Corbett contends his plan provides water quality funding sought by environmental interests while making Iowa's taxes more competitive, a goal of conservative business interests.

Corbett also would seek $40 million in private contributions to match $80 million in trust fund dollars he'd spend on helping farmers meet goals set out in Iowa's voluntary Nutrient Reduction Strategy, which seeks to reduce agricultural water pollution.

EXTEND A STATE SALES TAX FOR SCHOOL INFRASTRUCTURE AND USE GROWTH FOR WATER QUALITY

1

Gov. Terry Branstad has proposed extending a sales tax for school building needs, set to expire in 2029, to 2049. Schools would continue to receive the current level of funding from the tax, plus $10 million annually, but any revenue growth beyond that would be scooped for water quality efforts. Branstad estimates his plan would provide $7.4 billion for water quality and $21 billion for schools over the next 32 years.

MAKE FARM-BASED WATER QUALITY PLANS A REQUIREMENT FOR FEDERAL FARM PROGRAMS

450

Farmer, soil scientist and environmental advocate Francis Thicke contends farmers should be required to create plans for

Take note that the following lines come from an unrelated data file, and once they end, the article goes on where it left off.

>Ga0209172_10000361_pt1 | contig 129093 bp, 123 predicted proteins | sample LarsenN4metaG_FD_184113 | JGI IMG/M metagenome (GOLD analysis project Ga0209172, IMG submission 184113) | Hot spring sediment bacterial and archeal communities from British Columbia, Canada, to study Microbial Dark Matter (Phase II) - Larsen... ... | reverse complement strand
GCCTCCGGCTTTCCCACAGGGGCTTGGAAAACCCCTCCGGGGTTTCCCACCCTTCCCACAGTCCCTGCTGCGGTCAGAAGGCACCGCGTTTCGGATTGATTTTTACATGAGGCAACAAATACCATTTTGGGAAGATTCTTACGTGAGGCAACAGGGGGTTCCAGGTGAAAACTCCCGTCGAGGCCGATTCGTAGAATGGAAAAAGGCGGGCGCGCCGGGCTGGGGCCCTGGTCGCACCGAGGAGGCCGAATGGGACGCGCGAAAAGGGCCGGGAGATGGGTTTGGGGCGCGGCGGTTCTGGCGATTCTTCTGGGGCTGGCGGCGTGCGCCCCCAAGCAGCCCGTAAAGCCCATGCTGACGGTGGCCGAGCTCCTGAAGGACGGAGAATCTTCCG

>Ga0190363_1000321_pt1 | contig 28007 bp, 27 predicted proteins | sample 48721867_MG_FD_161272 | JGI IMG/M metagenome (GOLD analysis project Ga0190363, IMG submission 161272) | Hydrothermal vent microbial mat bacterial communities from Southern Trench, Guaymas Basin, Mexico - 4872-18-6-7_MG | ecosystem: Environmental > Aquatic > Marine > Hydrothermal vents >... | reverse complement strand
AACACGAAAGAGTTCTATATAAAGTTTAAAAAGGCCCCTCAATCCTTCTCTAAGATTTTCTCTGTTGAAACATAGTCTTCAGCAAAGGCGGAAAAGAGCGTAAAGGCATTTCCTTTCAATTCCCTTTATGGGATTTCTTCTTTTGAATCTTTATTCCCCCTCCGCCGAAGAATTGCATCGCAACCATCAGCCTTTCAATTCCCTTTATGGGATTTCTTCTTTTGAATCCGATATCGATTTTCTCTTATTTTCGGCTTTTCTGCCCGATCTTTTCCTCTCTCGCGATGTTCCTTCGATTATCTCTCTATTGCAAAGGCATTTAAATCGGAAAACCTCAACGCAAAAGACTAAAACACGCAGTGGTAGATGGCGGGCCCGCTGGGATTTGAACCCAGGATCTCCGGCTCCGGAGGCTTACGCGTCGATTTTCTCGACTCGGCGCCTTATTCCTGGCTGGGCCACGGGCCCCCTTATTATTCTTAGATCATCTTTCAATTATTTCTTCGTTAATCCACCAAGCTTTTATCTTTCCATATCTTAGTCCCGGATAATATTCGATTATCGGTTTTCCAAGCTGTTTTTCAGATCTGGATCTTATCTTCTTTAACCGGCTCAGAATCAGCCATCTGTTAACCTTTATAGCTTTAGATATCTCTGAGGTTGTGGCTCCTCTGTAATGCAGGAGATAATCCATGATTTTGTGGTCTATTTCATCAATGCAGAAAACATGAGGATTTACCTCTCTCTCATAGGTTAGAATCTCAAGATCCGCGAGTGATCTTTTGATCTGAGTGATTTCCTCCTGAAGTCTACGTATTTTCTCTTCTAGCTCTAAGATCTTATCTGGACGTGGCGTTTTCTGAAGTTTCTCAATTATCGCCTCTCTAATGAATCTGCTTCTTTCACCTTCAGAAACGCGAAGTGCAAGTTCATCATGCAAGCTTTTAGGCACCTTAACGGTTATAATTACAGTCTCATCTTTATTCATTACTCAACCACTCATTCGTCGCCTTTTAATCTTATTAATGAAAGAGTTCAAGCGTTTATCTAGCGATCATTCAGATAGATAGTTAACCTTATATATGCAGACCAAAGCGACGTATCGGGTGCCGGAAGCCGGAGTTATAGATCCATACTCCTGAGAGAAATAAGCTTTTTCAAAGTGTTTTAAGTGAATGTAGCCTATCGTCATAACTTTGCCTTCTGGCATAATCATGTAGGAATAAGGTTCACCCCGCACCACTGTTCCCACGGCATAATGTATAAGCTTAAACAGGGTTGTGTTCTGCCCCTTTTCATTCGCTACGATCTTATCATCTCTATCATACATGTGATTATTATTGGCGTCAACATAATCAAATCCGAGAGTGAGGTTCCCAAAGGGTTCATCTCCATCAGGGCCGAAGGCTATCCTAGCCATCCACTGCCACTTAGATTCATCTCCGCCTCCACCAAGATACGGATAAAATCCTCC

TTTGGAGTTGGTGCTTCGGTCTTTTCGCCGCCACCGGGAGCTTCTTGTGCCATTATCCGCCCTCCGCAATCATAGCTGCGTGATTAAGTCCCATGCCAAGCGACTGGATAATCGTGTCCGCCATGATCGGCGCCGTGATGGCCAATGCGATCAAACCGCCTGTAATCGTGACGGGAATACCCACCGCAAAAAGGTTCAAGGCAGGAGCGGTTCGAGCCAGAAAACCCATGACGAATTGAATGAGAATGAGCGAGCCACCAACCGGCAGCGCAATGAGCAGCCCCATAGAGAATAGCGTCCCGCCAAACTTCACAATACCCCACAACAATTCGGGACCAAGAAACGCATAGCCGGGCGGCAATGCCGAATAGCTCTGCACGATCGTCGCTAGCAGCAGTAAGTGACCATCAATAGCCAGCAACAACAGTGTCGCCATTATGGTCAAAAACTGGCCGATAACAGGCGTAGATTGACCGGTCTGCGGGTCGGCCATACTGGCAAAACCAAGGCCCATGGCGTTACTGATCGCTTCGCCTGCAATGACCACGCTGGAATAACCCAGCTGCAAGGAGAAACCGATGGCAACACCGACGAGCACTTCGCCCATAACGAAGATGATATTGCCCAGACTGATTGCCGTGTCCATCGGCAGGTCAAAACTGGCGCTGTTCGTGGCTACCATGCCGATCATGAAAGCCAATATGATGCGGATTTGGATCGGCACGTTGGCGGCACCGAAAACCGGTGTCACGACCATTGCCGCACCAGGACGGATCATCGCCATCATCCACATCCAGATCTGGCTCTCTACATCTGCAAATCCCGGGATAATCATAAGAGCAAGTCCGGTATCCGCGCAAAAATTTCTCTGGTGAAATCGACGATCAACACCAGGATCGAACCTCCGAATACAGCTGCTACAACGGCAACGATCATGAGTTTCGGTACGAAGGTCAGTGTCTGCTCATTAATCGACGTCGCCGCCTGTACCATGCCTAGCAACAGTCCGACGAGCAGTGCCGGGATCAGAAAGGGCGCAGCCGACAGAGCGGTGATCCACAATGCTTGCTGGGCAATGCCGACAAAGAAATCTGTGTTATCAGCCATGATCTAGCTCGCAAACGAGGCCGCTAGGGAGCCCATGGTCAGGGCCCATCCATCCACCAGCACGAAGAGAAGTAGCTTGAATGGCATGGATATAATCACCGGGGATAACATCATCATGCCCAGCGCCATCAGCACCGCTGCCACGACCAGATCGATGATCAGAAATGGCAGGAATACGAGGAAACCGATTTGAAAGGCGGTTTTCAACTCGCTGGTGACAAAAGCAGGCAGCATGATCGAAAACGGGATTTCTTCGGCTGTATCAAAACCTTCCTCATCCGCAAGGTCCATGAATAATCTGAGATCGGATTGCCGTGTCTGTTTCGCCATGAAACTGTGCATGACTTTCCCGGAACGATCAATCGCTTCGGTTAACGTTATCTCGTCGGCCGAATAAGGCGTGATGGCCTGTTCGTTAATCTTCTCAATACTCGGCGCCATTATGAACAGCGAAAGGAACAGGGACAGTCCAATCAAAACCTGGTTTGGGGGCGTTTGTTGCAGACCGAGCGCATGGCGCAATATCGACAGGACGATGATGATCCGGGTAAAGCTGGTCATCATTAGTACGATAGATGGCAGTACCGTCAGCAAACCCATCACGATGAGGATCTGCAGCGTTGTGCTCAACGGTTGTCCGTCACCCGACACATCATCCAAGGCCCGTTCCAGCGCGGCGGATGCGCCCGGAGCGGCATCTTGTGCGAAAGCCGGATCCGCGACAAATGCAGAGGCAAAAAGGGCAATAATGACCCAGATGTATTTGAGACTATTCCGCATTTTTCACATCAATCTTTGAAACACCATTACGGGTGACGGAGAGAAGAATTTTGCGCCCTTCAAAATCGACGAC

how they'll adopt practices aimed at reducing nitrate runoff and other pollution issues.

Thicke compares his proposed water quality plans to soil conservation plans already required for farm program participation. He would use public dollars to develop water quality models and to hire technicians who could help farmers create water quality plans.

CREATE A COMMODITY CHECKOFF FOR GRAIN AND LIVESTOCK PRODUCERS TO FUND WATER QUALITY IMPROVEMENTS

1

State Sen. Joe Bolkcom, D-Iowa City, contends a voluntary commodity checkoff charge, much like the ones used by producer groups to promote ag products, could provide needed dollars for water cleanup and protection. He contends the costs should be paid by farmers, much as the cost of urban water treatment is paid by urban businesses and residents. Bolkcom hasn't provided an estimate of how much money a checkoff could raise.

THE IOWA SOIL AND WATER FUTURE TASK FORCE PLAN

650

The task force, organized by the Greater Des Moines Partnership, enlisted input from business, agriculture and environmental leaders. Among its 10 recommendations, the task force calls for developing an implementation plan with deadlines for the Nutrient Reduction Strategy, using watershed management authorities to implement the strategy and establishing a revolving loan fund for testing, planning and implementing water quality improvements. As for funding, the task force 'remains neutral' and leaves the decision up to lawmakers.

Integrity Index Score Derivation Methods are Posted on Website: http://www.iowalive.net/integrityderivation.htm

Anyone Claiming To Have Better Numbers is asked to provide them.

 

Sincerely,

Iowalive   A growing network of volunteer citizens and professionals for improving Iowa